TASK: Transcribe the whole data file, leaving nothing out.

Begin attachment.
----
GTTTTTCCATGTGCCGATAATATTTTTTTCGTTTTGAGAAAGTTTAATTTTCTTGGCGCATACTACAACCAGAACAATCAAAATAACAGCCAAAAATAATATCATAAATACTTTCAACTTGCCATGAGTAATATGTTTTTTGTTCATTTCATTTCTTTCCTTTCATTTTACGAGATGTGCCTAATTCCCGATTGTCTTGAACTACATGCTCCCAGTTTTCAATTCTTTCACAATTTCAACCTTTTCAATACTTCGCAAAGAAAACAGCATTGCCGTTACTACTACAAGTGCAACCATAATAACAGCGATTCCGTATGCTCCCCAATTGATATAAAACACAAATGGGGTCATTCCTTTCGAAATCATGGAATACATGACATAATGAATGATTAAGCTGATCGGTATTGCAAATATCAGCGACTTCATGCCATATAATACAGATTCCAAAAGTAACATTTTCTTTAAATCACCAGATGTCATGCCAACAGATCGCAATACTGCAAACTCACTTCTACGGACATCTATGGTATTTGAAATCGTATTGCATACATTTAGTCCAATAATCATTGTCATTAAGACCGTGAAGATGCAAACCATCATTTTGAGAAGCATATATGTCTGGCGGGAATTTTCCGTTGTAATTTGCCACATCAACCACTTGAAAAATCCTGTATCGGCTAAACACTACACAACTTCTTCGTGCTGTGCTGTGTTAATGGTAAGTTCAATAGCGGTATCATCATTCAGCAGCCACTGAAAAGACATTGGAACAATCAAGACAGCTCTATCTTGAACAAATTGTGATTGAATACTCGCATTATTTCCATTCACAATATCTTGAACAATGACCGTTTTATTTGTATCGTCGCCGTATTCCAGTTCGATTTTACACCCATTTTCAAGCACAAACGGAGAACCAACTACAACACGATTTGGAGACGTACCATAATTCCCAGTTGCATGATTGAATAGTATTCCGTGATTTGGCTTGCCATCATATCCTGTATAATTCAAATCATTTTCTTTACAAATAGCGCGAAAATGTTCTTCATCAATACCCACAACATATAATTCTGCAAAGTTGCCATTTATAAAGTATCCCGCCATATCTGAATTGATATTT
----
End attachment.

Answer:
GTTTTTCCATGTGCCGATAATATTTTTTTCGTTTTGAGAAAGTTTAATTTTCTTGGCGCATACTACAACCAGAACAATCAAAATAACAGCCAAAAATAATATCATAAATACTTTCAACTTGCCATGAGTAATATGTTTTTTGTTCATTTCATTTCTTTCCTTTCATTTTACGAGATGTGCCTAATTCCCGATTGTCTTGAACTACATGCTCCCAGTTTTCAATTCTTTCACAATTTCAACCTTTTCAATACTTCGCAAAGAAAACAGCATTGCCGTTACTACTACAAGTGCAACCATAATAACAGCGATTCCGTATGCTCCCCAATTGATATAAAACACAAATGGGGTCATTCCTTTCGAAATCATGGAATACATGACATAATGAATGATTAAGCTGATCGGTATTGCAAATATCAGCGACTTCATGCCATATAATACAGATTCCAAAAGTAACATTTTCTTTAAATCACCAGATGTCATGCCAACAGATCGCAATACTGCAAACTCACTTCTACGGACATCTATGGTATTTGAAATCGTATTGCATACATTTAGTCCAATAATCATTGTCATTAAGACCGTGAAGATGCAAACCATCATTTTGAGAAGCATATATGTCTGGCGGGAATTTTCCGTTGTAATTTGCCACATCAACCACTTGAAAAATCCTGTATCGGCTAAACACTACACAACTTCTTCGTGCTGTGCTGTGTTAATGGTAAGTTCAATAGCGGTATCATCATTCAGCAGCCACTGAAAAGACATTGGAACAATCAAGACAGCTCTATCTTGAACAAATTGTGATTGAATACTCGCATTATTTCCATTCACAATATCTTGAACAATGACCGTTTTATTTGTATCGTCGCCGTATTCCAGTTCGATTTTACACCCATTTTCAAGCACAAACGGAGAACCAACTACAACACGATTTGGAGACGTACCATAATTCCCAGTTGCATGATTGAATAGTATTCCGTGATTTGGCTTGCCATCATATCCTGTATAATTCAAATCATTTTCTTTACAAATAGCGCGAAAATGTTCTTCATCAATACCCACAACATATAATTCTGCAAAGTTGCCATTTATAAAGTATCCCGCCATATCTGAATTGATATTT